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ranor's Reading Room


...
by: R.B.

March 14, 2006


The clock says it's 4:40. I pop in Amelie knowing full well that it will be light when the movie ends, and that I will still be here. Scan the pages with the protocol written all over them. The text looks red because I'm starting to go delirious. This document is written in my blood. Where's the part where it says I can go home for a bit and be back later? Not for a few more hours. That's I mean, pages. In the world of the protocol, the length of the document is measured in time. Time here is strange: it always seems to stand still but when you look at the clock it's suddenly 2 hours later and you're still pipetting, still vortexing, still centrifuging and incubating and covering things in aluminum foil and waiting for someone to come, for death to come, so you can leave this place. In this place, life is a physics problem: you're travelling at the speed of light so your clock essentially stops; the clock in the earth frame keeps going. At the speed of light, you have infinite mass: I feel that firsthand. My eyelids droop and my body starts to fold in on itself, starting with the shoulders and the spine. And when I finally collapse into a single point of energy and mass--

Pipet, vortex, centrifuge, incubate, repeat.

The dyes for the microarray are bright pink and dark blue. When the dye molecules are excited by photons, they give off different wavelengths of light--green and red, respectively--and the array scanner records this. The entire yeast genome is on this slide, and this slide is going to tell me which genes are up- and down-regulated between the old and the young mutant cell sam--

Wake up. Concentrate. Huh. "Concentrate." It means something completely different here. So in addition to the altered physics, definitions are different too. A whole new language. Same words as English--same phonemes and morphemes--but completely different. When did I first start speaking this language? I don't remember. It could have been long ago but I can't tell because time doesn't pass. It could be that I learned it a million years ago, but the clock can only tell me the current hour, minute, and second in Pacific Standard Time. No telling how many days, weeks, months, years have passed. Everyone I know (knew?) could be dead and gone. I haven't seen a single soul in... hours? It could be hours. The time on the clock is different now than it was the last time I saw a familiar face. But I can't tell what day it is. What day is it? I have to write it down in my lab book but--

--nuclease free water must be warmed up to 50-60 degrees Celsius. Cooler water than this is ineffective at eluting the product from the filter. Do not centrifuge the filter/tube apparatus at more than 10000G, because this will cause glass fibers to pass through into to the eluate. This is bad. Naughty. You will be given a spanking. A time out. Go sit in the corner and stare at the wall. No, you can't come back yet. Your punishment isn't over. Well, tough cookies. And just for that--no dinner! Yes, your stomach will be empty for the next day. That will teach you, you rotten, no-good slac--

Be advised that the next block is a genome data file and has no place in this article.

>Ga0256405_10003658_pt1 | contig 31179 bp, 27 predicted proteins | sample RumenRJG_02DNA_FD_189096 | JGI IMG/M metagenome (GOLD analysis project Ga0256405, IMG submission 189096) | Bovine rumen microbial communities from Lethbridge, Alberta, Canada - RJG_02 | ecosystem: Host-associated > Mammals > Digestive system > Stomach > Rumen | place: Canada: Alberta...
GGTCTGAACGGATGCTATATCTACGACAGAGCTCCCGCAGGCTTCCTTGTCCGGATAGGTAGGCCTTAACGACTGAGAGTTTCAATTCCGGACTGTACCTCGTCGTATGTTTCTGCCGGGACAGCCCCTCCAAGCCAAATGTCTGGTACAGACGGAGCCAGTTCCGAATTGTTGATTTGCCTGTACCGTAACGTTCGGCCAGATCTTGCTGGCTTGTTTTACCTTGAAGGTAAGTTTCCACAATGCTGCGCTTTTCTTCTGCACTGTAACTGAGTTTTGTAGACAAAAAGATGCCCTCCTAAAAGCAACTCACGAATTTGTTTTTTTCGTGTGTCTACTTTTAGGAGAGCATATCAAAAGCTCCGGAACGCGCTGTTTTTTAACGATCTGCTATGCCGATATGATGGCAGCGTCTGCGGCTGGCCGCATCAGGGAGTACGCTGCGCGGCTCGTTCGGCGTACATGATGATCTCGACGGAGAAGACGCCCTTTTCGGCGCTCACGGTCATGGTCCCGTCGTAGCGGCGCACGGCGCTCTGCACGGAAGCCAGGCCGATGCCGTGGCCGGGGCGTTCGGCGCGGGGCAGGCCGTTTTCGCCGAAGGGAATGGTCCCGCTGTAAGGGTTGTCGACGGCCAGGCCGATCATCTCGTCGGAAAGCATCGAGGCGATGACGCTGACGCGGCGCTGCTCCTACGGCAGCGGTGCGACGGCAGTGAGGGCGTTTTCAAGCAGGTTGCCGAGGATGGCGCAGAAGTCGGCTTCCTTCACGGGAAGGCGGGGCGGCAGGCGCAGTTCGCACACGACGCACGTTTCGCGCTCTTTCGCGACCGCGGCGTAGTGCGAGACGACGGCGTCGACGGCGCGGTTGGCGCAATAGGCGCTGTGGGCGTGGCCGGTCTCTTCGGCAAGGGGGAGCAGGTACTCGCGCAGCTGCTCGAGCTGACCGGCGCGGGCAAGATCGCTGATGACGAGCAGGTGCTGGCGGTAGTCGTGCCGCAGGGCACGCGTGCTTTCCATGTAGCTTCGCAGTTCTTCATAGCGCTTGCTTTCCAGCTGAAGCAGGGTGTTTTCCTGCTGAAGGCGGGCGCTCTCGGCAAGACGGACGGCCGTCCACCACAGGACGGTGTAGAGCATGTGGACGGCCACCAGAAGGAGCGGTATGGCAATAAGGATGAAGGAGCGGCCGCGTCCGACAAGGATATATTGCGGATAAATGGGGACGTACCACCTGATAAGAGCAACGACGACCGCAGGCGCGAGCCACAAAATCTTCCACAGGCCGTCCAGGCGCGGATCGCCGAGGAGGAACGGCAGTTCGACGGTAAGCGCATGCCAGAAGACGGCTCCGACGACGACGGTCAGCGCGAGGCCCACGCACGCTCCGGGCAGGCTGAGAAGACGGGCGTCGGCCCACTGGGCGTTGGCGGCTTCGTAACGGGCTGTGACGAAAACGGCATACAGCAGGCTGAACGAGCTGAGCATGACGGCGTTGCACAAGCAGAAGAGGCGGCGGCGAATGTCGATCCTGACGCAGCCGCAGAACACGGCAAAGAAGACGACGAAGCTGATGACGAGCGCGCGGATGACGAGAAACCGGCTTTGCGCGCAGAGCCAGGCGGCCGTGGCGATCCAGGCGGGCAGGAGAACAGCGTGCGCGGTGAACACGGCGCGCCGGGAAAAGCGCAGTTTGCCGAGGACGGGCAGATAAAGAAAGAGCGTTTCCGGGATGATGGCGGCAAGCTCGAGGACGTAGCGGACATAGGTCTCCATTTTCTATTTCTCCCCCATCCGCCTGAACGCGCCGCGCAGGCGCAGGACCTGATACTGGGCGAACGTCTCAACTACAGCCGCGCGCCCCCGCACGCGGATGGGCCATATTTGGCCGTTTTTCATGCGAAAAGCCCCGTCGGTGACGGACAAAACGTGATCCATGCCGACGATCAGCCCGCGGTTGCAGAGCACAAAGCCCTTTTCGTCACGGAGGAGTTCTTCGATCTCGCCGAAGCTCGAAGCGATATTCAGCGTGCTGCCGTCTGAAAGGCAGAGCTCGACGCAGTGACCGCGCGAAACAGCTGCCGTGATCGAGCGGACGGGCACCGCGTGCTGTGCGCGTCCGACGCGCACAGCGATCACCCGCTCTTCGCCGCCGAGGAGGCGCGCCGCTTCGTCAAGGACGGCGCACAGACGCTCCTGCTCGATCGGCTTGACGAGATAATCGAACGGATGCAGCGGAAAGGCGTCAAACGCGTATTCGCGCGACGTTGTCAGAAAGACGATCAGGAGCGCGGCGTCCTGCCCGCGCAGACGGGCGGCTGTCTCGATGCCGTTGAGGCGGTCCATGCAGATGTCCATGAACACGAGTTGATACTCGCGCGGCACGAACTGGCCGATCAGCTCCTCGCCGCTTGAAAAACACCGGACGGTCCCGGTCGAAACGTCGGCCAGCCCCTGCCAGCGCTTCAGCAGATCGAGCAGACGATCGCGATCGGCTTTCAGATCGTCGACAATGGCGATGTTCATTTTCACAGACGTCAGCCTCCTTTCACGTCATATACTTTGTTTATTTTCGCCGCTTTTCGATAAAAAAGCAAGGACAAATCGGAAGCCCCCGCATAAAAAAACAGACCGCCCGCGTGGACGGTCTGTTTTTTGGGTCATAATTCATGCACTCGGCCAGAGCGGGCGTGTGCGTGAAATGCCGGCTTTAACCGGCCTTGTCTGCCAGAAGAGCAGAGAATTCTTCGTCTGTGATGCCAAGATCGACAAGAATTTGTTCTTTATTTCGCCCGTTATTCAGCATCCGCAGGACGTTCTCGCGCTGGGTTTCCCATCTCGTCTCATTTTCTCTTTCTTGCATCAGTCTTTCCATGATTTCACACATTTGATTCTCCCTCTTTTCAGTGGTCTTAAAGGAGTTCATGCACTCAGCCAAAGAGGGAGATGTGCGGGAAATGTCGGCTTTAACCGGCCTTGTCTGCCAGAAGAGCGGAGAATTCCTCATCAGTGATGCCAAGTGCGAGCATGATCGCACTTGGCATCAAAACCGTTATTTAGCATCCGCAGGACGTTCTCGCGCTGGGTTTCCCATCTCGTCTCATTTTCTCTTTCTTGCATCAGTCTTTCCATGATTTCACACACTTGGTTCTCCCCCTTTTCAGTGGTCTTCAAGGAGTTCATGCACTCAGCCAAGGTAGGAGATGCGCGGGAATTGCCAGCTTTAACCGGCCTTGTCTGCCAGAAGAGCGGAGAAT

Pipet. Vortex. Centrifuge. Incubate.

Repeat.

{ENTER program} [enter]
{NAME} [b][enter][o][enter][i][enter][l][enter][enter]
{SET TEMP} [1][0][0][enter]
{SET TIME} [0][enter][5][enter][0][enter]
{END} [enter]

"Quince."

I suddenly snap out of the daze. What have I been doing for the last twenty-or-so minutes? I don't remember. But I bet I will when I get home. If I get home. If that ever happens, I'll remember, I just know it. I'll remember and I'll type it out on LiveJournal, because that's what I do instead of sleeping, instead of studying, instead of doing something productive during an extended period of incubation in lab. It's so strange how--

--and the sun starts to rise. I've barely gotten through--

--prehybridization buffer to 55 degrees C. I guess I'll do that now. But I really want to go home. At least before anybody comes into the building. The inevitable "What are you still doing here?" question will arise.

Well, I was being a loser by staying in lab all fucking day and Jesus fucking Christ what has become of my life, if you could call it that, because it seems that all I do is go to lab, eat, and sleep, and there is barely any time to socialize with friends, with actual people-friends (because it feels like my only friends are these little budding yeast [I shall call them "buddy yeast" from now on] but even then I manage to kill most of them for scientific purposes and oh my God am I going to end up doing that to my people-friends too?), let alone have orgasms--ohmyGod, did I just say "orgasms", because that would be a highly inappropriate conversation to have with you Professor Telzer, and I demand that you forget everything that I have said and hey can I come by your office sometime if I have any questions regarding the two classes that I missed because I really want to graduate so I don't have to be in this building for the rest of my life.

"..."

I'm just going to leave now.

As I open the redwood front-doors to the building, I have an eerie sense that this won't be the last time I emerge from The Building Where Souls Are Eaten after sunrise.
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